Meet Wellness Collective, our new, immersive curriculum with Athleta that hooks you up with actionable advice from the smartest experts and brand founders in wellness right now. Get the goods at our monthly event series in New York City, plus our online one-month wellness plans. Here, Ladies Get Paid founder and CEO Claire Wasserman breaks down the basics on how to negotiate a salary.
The emotional stages of heading into a salary negotiation can feel similar to firing off a text to someone in potential-significant-other category: Excitement, terror, and utter relief once its over.
But being able to take on this crucial conversation is an aspect of your career you can’t avoid, and one you’ll likely have do several (if not many) times in your lifetime. And according to Claire Wasserman, founder and CEO of Ladies Get Paid—a network that provides tools and resources for women in the workplace—in order to be recognized, “you have to find ways throughout the year to make sure your manager is aware of what you’ve done and the impact it’s had on the business.”
That means not waiting around for someone to give you five gold stars for beating deadlines, leading meetings, and generally crushing it—but stepping up, pointing out what you bring to the table, and asking for what you deserve. So, prepare yourself: You will be inspired to ask for a raise after this.
Keep scrolling for Wasserman’s four steps on how to negotiate a salary, organized into a one-month career-boosting boot-camp.
It’s not totally your fault that you associate salary negotiations with something negative. Uncertainty can make you assume the worst, which explains that nauseous feeling you get when you think about approaching your boss for a pay bump. But in reality, you’re taking a leap to reach a new level in your career—and that’s something to celebrate (or at least have a positive outlook on).
“I think people assume that a salary negotiation has to be adversarial; an ‘us vs. them’ mentality,” Wasserman says. “You’re on the same page: Both of you want to stay at the company, you’re just trying to find a creative solution where everyone is happy.” Don’t forget that your manager hired you for a reason, and they want you to succeed in your role.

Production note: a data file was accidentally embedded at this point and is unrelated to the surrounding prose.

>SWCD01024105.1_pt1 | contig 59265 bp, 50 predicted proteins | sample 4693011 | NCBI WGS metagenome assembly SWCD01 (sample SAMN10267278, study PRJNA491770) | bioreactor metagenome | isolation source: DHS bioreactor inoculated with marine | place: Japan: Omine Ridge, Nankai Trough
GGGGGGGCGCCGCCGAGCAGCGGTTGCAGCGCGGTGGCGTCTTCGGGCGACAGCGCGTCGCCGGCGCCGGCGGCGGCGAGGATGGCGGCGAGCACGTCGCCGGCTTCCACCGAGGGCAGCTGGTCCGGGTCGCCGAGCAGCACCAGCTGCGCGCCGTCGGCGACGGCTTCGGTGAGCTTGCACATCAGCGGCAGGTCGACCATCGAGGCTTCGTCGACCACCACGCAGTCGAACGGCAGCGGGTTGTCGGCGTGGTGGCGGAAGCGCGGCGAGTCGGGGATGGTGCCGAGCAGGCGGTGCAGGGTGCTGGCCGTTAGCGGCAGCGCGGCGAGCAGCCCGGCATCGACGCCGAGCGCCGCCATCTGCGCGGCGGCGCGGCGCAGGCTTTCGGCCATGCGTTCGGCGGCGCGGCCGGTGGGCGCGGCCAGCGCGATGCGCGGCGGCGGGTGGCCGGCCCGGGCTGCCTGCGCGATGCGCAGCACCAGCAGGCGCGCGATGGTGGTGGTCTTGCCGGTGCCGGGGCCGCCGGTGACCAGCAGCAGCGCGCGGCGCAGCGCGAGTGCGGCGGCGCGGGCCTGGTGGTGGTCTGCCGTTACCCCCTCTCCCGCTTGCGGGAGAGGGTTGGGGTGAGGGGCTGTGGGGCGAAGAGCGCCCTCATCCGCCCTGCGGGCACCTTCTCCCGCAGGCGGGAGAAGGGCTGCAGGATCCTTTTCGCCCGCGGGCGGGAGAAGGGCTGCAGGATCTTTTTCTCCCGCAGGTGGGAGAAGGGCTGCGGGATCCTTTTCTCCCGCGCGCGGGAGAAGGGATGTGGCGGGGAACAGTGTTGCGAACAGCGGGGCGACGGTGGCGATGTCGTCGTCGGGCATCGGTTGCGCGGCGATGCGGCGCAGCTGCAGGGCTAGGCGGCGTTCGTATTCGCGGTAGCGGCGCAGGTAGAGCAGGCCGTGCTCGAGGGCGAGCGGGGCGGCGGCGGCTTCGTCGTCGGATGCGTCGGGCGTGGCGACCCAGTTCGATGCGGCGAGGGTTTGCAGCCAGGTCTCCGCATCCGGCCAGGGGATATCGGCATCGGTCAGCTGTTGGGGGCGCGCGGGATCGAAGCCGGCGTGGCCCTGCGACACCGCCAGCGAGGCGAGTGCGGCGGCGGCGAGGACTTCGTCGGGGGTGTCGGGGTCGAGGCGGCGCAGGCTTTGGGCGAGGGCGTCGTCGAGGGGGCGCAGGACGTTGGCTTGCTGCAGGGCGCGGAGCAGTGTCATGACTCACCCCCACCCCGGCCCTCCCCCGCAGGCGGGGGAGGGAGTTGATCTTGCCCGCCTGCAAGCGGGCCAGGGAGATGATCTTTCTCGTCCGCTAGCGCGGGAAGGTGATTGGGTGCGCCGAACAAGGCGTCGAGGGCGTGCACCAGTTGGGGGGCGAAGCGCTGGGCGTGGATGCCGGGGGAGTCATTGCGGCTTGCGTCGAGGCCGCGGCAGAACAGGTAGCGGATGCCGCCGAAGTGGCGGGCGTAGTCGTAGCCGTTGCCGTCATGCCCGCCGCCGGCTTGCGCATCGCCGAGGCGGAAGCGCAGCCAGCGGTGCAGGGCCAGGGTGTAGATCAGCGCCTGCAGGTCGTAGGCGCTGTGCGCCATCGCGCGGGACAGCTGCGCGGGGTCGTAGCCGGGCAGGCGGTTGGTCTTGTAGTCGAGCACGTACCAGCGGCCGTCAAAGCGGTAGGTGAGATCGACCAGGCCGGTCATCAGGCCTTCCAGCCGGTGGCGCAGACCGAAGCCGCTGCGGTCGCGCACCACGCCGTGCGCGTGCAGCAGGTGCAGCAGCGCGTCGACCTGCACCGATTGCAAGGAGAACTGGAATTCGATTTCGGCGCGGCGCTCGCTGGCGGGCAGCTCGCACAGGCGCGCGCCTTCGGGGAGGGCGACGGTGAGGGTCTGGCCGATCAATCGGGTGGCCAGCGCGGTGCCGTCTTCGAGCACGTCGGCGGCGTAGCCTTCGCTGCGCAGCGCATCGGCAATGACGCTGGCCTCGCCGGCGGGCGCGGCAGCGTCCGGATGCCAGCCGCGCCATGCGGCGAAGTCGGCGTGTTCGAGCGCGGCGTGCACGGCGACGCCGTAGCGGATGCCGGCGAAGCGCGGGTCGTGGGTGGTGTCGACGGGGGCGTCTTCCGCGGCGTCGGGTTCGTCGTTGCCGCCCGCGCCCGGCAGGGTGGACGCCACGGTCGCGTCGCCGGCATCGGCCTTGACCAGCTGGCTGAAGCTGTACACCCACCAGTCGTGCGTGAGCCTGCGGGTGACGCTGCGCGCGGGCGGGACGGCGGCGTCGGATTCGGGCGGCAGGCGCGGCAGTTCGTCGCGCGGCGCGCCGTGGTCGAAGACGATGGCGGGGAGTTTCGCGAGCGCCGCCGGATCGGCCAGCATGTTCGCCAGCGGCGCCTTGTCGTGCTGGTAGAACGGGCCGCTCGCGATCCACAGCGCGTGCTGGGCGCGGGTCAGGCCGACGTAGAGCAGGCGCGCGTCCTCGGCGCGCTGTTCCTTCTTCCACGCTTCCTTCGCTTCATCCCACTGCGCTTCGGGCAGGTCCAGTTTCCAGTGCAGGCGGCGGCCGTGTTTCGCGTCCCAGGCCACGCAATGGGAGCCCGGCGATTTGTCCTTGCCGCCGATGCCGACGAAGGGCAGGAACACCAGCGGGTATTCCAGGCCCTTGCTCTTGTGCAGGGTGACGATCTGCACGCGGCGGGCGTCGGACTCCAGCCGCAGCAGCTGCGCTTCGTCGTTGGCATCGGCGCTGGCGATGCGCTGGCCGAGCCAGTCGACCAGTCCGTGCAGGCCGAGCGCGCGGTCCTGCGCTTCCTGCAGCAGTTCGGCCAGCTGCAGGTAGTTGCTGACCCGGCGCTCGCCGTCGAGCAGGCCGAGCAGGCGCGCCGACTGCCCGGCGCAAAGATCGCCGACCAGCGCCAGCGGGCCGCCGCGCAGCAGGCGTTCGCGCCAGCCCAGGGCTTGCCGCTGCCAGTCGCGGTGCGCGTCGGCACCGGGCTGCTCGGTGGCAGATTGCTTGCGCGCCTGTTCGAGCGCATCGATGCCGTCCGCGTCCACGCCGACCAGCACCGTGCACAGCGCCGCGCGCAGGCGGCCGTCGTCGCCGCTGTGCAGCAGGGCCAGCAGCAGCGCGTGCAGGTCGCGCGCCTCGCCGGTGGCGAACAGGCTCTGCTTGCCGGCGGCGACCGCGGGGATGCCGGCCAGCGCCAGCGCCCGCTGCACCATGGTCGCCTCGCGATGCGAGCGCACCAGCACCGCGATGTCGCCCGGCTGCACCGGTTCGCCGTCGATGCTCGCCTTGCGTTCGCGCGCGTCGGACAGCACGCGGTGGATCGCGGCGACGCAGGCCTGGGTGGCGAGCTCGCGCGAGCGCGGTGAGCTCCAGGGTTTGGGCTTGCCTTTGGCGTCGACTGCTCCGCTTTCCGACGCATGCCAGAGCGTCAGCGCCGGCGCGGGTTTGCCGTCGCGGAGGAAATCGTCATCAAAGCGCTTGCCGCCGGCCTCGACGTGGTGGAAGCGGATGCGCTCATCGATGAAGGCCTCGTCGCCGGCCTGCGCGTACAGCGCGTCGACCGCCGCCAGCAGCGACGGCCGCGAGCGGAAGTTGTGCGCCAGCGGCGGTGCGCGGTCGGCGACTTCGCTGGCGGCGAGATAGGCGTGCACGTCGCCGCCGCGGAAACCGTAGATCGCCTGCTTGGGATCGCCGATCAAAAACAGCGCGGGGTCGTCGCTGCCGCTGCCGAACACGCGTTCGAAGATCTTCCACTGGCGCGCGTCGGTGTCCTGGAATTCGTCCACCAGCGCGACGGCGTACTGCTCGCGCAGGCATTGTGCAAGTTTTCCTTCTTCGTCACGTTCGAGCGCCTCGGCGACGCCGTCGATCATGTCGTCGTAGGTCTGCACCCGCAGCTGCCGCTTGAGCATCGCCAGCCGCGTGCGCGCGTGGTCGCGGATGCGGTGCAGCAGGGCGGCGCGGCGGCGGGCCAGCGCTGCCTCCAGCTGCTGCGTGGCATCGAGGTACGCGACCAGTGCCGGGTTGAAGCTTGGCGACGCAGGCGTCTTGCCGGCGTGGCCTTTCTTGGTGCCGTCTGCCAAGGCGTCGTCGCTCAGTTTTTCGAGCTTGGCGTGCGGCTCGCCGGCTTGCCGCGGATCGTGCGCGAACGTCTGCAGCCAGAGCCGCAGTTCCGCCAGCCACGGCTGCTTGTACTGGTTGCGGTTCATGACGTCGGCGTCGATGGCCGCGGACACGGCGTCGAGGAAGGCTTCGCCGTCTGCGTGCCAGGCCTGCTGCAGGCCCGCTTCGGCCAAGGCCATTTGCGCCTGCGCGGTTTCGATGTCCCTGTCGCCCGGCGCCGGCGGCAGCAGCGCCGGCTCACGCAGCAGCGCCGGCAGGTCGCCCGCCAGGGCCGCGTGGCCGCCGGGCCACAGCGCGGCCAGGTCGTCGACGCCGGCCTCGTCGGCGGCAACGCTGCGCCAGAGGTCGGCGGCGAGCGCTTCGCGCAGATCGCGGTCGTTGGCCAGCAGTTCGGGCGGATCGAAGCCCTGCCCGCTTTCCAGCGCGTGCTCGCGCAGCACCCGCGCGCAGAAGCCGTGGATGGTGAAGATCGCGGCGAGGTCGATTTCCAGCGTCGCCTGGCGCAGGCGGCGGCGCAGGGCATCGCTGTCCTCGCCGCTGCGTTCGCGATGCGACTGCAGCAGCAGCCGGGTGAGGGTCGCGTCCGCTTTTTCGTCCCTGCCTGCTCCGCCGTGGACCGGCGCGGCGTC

You can’t walk into any negotiation blindly—so do some in-depth research on the average pay across the industry and the type of responsibilities others at your level hold. Doing this type of research, according to Wasserman, takes the emotion out of the negotiation.
“You need to make this conversation as objective as possible,” she says. “It’s simply evidence that you’re presenting and the company is aware that in order to be competitive for talent, they need to base their salary on the market.” A few research resources Wasserman suggests are Payscale, recruiters on LinkedIn, and other people in your industry. Bonus: You’ll become an all-star at coffee dates.
By conversation, Wasserman doesn’t mean the one when you pop the question (re: ask for more money), but the ongoing dialogue you keep open with your boss. “You should be having regular meetings with your manager to confirm you’re on the same page in regards to priorities and how they define success,” she says. During those meetings, you’ll have the opportunity to bring up recent wins you had at work—which you should be tracking weekly.
Plus, when you’re consistently checking in with your manager, it shows you’re not just waiting around for them to give you recognition, but that you want to be there and that you’re ready for responsibilities in step with a higher (and well-deserved) salary. “[Your manger] is most likely overworked, so anything you can do to show initiative and make their lives easier, they’ll be enormously grateful to you.” Don’t be shy, start blocking off times on their calendar ASAP.
In an ideal world, you’d just put your head down and work hard until you’re automatically rewarded with mounds of money, but that’s not reality. This final step is about learning how to perfect the art of not-so-humble-bragging on yourself, or in Wasserman’s terms, simply showing your boss all the ways you’re an asset to the team. And if feel a little iffy about this, Wasserman suggests to “put yourself in the mindset of a mediocre white man—do you think he’d be doubting himself?” (Enough said.)
Sure, it can still feel awkward—but by being candid with your boss, shifting your mindset, and doing the leg work, your salary’s future is looking promising. But don’t stop there: “Share your story with other women,” Wasserman says. “We often feel alone in our workplace struggles, so talking openly and being vulnerable with one another is an amazing gift to someone—plus, you’ll feel better, too.”
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